Application of Modern Techniques for Studying Bacterial Pathogens in Georgia

  • Ekaterine Zhgenti
  • Gvantsa Chanturia
  • Mariam Zakalashvili
  • Merab Kekelidze
Conference paper
Part of the NATO Science for Peace and Security Series A: Chemistry and Biology book series (NAPSA, volume 00)


Over the last few years several molecular methods for rapid identification and fingerprinting of different pathogens have been applied at the National Center for Disease Control and Public health of Georgia (NCDC). These modern techniques strengthen the NCDC Georgia laboratory’s capabilities to rapidly respond to urgent public health threats and assist in the detection and tracking of these diseases. Application of genotyping techniques for investigation of NCDC Live Culture Collections enables Georgian public health scientists to determine the extent of strain variability as well as define the ability of new molecular techniques to characterize potential biothreat organisms circulating in the wild. Molecular methods, such as pulsed-field gel electrophoresis (PFGE), IS (insertion sequence) element fingerprinting, multiple-locus variable number tandem repeat analysis (MLVA) have been applied at NCDC in order to characterize bacterial isolates of Yersinis pestis and Francisella tularensis obtained from a variety of different foci. Such characterization has helped close a significant gap in our knowledge of strains present in this geographical region.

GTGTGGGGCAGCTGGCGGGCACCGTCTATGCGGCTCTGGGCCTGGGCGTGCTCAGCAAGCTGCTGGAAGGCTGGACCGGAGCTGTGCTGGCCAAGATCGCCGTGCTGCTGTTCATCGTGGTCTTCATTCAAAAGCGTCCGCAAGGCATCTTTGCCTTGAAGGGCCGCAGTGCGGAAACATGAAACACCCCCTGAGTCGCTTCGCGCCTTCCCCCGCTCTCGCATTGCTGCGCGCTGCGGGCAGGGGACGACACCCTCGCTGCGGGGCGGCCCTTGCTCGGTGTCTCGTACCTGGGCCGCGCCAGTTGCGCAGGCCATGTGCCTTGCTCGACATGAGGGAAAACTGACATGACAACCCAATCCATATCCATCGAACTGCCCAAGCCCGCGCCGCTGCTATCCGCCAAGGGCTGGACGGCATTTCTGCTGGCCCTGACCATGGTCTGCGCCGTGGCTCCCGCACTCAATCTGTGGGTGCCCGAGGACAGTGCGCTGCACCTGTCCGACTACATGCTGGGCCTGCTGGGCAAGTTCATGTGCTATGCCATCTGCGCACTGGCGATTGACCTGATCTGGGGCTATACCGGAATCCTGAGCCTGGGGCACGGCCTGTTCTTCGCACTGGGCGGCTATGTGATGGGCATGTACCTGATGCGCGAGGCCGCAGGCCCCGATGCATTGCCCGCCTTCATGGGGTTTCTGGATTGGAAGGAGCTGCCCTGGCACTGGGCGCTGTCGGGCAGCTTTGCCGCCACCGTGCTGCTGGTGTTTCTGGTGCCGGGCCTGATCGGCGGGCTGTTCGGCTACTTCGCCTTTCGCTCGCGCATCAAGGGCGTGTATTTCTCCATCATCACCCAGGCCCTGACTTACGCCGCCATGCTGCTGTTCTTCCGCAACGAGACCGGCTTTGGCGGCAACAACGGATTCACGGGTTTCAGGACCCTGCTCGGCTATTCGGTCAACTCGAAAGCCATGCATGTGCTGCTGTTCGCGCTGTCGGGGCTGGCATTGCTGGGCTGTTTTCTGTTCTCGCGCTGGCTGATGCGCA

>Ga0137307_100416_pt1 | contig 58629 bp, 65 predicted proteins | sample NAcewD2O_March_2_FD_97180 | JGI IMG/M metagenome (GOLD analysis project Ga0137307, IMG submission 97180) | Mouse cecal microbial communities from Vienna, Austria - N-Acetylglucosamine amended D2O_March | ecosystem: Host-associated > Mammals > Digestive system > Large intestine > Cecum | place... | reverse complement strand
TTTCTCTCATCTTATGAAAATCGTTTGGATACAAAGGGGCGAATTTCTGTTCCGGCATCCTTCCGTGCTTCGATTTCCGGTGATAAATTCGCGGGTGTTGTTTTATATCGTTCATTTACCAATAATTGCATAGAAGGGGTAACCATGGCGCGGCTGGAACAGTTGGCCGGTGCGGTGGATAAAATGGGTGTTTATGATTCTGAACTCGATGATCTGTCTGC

Yersinia Pestis Francisella Tularensis Live Vaccine Strain Pestis Strain Variable Number Tandem Repeat Analysis 
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Copyright information

© Springer Science+Business Media B.V. 2010

Authors and Affiliations

  • Ekaterine Zhgenti
    • 1
  • Gvantsa Chanturia
    • 1
  • Mariam Zakalashvili
    • 1
  • Merab Kekelidze
    • 1
  1. 1.National Center for Diseases Control and Public Health of GeorgiaTbilisiGeorgia

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